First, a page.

Dartmouth alumni face difficult decisions during NHL lockout
Due to the National Hockey League's lockout that is threatening to cancel the 2012-2013 season, several former Big Green players are out of a job and out of pay, forced to seek training and playing time elsewhere.
Under the conditions of the lockout, players are banned from team training facilities and are unable to communicate with coaches or any team staff. Many players, like Ben Lovejoy '06, have organized daily skating and training sessions with their teammates. Lovejoy, who plays defense for the Pittsburgh Penguins, said he and 15 of his teammates skate at a Pittsburgh rink two hours a day, five days a week.
"We could be told we were going to be able to play a game tomorrow, and we would all be in shape and ready to go," Lovejoy said.
All 97 preseason games for the NHL have been cancelled. The lack of preseason will affect players due to the rigorous preparation the games provide for the regular season, according to Lovejoy.
The last NHL lockout occurred eight years ago and cancelled every game of the 2004-2005 season. The recent lockout is the result of the expiration of an eight-year collective bargaining agreement and a failure of the players and owners to reach an agreement over pay distribution, among other issues.
Dartmouth men's hockey head coach Bob Gaudet said that even though players will be in top physical shape, preseason games provide important practice for the games that matter most.
"You can't duplicate in skating and scrimmage-type contests the physical nature of the game," Gaudet said. "Once they start playing, they're going to need a little bit of prep to get ready for that grueling physical nature of the game." Former captain of the Big Green hockey team Nick Johnson '08 said that the lockout has made his future uncertain. In July, the right winger signed a year-long contract with the Phoenix Coyotes. If the season does not materialize, he will no longer be a part of the team. He said he feels a lot of pressure to keep his skills sharp.
"I'm in a tricky spot where I'm not totally established, so I got to keep getting better," Johnson said. "I'm trying to work on the little things right now on the ice. Hopefully the team will want to sign me to another deal, but who knows what can change in a year."
Johnson, an Alberta native, is now living in Phoenix to train with 12 of his new teammates, but the number of players training in Phoenix is dwindling. Some have gone home, and some have gone to play in Europe. They practice four days per week, but due to the uncertainty surrounding the lockout, Johnson said he doesn't know how much to train.
"I'm not going to lie I don't even know what to do," Johnson said "You don't want to be going full out when you're just going to get burned out in a couple weeks. No one knows quite how long it's going to last, so we're not sure how ready we should be."
Instead of training in informal groups in the United States, some players have opted to play for professional teams in Europe while the lockout continues. Johnson said that the NHL is the best league in the world, and that playing in Europe would be a step down from their current level of competition.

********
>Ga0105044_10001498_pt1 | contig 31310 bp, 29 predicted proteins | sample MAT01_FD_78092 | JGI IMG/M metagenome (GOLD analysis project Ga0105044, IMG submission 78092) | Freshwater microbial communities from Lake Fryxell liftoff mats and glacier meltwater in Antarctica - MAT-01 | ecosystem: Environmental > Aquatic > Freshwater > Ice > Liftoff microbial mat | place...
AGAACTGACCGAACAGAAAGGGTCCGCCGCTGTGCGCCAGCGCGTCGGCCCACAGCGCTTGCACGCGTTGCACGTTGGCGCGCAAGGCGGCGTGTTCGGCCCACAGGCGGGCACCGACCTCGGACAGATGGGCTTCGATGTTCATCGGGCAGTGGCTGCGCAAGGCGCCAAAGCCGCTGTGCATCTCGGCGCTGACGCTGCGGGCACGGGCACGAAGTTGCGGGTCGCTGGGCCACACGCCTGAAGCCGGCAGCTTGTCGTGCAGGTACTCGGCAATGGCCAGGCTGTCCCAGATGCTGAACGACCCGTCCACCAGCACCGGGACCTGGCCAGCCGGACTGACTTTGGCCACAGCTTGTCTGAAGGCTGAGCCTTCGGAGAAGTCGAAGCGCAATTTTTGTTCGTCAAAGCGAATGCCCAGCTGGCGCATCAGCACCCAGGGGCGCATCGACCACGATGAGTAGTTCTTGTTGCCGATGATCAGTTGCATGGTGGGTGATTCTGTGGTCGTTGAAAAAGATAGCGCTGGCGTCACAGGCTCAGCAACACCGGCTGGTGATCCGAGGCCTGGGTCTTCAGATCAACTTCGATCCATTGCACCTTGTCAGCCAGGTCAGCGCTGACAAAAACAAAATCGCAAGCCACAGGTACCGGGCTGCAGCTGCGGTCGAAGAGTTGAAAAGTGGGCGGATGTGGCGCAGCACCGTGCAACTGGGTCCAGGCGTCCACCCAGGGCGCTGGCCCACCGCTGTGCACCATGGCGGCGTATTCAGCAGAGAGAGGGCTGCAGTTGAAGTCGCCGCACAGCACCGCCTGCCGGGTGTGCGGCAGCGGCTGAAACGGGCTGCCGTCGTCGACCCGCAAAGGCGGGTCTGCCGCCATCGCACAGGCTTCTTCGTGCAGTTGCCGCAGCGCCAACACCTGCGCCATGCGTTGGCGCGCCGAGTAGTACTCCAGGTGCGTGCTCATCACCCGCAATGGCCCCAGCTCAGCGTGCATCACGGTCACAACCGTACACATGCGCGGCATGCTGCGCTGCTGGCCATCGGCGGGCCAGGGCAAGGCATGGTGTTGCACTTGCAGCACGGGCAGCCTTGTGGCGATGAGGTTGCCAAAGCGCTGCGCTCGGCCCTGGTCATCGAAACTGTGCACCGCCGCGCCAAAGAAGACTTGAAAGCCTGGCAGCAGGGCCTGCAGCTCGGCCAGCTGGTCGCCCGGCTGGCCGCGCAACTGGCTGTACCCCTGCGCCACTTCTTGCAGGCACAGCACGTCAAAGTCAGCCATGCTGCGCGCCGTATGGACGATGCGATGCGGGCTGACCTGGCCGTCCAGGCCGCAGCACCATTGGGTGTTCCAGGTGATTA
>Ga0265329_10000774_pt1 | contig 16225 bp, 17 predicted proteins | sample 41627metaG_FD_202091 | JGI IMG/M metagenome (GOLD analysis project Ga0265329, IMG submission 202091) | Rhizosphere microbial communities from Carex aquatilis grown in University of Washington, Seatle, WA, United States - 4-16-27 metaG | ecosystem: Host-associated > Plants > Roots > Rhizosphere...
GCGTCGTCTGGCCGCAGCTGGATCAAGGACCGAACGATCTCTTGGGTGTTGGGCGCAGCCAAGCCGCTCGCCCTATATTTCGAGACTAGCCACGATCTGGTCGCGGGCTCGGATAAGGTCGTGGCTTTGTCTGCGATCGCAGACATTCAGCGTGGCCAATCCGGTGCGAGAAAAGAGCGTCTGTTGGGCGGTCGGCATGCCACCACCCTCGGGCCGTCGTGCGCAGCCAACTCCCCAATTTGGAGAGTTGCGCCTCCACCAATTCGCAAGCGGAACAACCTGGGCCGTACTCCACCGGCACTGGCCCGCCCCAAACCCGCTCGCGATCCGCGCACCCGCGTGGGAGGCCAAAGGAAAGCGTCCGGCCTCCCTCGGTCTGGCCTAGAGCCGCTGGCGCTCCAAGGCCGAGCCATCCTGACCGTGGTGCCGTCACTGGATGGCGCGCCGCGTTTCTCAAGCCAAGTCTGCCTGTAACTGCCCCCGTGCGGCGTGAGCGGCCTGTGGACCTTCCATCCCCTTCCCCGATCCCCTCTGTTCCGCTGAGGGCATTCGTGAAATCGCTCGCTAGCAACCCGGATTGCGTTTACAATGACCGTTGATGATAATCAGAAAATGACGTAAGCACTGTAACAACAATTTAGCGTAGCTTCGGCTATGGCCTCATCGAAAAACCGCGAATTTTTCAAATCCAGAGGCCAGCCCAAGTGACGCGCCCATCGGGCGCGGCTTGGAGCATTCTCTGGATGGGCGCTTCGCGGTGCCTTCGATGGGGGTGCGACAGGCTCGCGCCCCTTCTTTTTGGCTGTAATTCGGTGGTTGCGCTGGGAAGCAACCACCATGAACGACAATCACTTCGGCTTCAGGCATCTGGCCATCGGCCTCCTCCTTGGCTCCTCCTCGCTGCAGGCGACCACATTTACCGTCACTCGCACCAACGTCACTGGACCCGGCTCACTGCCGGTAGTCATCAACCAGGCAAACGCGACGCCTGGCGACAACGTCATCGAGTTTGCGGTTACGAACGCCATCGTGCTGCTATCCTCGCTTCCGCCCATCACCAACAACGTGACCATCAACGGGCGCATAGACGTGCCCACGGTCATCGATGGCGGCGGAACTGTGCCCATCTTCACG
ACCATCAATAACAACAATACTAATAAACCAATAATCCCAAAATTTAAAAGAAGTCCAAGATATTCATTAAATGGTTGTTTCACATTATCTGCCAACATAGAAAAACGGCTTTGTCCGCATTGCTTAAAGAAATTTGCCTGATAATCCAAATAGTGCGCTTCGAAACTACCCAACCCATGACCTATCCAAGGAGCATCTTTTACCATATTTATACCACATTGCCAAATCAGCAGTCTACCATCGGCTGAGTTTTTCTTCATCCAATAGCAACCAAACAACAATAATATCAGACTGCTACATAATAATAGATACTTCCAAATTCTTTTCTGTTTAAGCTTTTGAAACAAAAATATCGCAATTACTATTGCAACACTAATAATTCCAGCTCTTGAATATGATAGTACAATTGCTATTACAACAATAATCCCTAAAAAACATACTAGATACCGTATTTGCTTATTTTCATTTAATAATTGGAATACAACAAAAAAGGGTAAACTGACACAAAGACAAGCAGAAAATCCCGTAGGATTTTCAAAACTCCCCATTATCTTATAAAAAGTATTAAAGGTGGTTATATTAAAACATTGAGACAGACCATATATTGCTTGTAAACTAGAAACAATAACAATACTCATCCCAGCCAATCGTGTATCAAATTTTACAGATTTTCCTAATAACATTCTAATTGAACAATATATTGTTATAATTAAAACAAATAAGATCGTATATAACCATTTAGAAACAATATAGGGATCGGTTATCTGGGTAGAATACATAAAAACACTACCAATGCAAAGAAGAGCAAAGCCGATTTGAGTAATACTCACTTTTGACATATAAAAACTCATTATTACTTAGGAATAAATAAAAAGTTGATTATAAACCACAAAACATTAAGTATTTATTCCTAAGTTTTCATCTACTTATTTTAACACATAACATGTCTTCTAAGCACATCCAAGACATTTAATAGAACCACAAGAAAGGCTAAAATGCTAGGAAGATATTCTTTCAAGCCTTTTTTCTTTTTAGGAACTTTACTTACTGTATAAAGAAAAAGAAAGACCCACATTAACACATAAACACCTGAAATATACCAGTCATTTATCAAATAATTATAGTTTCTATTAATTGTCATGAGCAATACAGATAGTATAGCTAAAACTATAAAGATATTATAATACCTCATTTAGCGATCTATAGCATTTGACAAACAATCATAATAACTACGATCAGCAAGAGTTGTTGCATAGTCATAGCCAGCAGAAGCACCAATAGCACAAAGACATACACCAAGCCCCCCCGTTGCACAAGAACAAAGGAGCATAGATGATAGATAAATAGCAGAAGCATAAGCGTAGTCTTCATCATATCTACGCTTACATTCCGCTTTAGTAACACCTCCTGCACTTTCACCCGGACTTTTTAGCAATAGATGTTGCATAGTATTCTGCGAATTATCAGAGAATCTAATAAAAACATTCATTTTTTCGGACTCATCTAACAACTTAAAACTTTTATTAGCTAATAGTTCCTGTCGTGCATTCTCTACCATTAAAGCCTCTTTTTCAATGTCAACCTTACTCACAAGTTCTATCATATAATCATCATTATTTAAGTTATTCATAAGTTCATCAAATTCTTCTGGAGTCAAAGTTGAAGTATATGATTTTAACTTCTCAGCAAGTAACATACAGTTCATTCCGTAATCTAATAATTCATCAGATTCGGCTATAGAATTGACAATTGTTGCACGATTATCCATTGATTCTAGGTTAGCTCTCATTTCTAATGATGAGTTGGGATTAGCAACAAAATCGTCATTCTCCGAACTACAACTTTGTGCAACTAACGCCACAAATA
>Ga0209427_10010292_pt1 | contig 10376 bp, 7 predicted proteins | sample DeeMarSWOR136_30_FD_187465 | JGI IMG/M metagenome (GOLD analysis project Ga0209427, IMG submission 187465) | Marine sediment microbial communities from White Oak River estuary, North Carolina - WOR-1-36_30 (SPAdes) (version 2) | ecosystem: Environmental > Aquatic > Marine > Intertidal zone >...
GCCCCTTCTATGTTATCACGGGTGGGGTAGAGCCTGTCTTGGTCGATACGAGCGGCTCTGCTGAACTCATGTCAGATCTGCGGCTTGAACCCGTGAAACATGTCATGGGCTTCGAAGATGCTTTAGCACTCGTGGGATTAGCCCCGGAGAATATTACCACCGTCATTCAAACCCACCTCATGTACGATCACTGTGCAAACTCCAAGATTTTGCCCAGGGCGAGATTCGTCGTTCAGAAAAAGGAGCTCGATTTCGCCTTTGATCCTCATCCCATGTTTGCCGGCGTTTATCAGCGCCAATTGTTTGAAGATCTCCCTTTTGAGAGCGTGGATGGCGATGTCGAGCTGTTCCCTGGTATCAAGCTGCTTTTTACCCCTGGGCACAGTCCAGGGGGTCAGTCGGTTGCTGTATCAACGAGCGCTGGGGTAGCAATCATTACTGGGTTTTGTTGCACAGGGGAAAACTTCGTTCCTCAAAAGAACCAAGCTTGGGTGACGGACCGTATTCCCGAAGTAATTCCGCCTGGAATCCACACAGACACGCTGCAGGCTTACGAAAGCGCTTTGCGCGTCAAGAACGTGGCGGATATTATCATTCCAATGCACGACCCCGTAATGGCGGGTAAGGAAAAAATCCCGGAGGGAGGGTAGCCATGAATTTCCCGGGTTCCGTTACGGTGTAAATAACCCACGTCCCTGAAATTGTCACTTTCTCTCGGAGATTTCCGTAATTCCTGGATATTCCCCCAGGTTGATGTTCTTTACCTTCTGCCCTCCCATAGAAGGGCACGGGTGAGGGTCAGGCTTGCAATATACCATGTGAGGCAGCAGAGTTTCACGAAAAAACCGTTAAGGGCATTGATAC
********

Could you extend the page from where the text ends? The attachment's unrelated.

No Dartmouth alumni playing in the NHL have taken the European route so far, Gaudet said. He cited potential injuries as a risk of playing in another professional league during the lockout.
Players are still under contract but not getting paid, and they could potentially go an entire year without a paycheck. Lovejoy said that players have been warned about a looming lockout for two years.
"We made decent money playing in the NHL," Lovejoy said. "Guys have hopefully put money away so that we can live comfortably throughout the lockout no matter how long it lasts."
Johnson said he feels as if he's on vacation. He is staying in a small hotel suite in Phoenix and taking time to explore the area and hiking in the Rocky Mountains.
"Phoenix is a nice place to be if you're going to be locked out," Johnson said.
A regular season including playoffs can consist of upwards of 100 games and a lot of time on the road. Many players, Lovejoy said, move back home and skate on rinks there instead of practicing with their team.
Although the short break is nice, Johnson said he feels the need to get back into competitive play.
"You feel like you're not employed," Johnson said. "It's just a big question mark. I'd rather be working, instead of sitting around being a bit of a lazy bum. Sometimes you need a vacation, but I think it's getting to the end of enjoying it. We just want to get it going."
Lovejoy said he is working just as hard in training as he would in preseason and training camps, but in different ways.
"[In training camps], one day you'll work hard, one day you'll work hard physically but not mentally, so your body can peak, but now we're working as hard as we can physically every day," Lovejoy said. "I think our guys are physically exhausted at the end of each day because we are going as hard as we can so we will be in shape when our season starts."
Gaudet, who said he keeps up with his former players who play professionally, said he sympathizes with their plight.
"The frustrating part is they're training now without knowing when they're actually going to start," Gaudet said. "I'm so loyal and supportive of the players we have, but I also understand that it's a business."
Seven former Big Green players currently play in the NHL. More alumni are trying to gain entry to play in the NHL by playing in the American Hockey League, while several Big Green players compete on European teams.
"I'm really proud of these guys," Gaudet said. "To have so many players play professionally speaks very well of the preparation the guys had here at Dartmouth to move on to play at such a high level."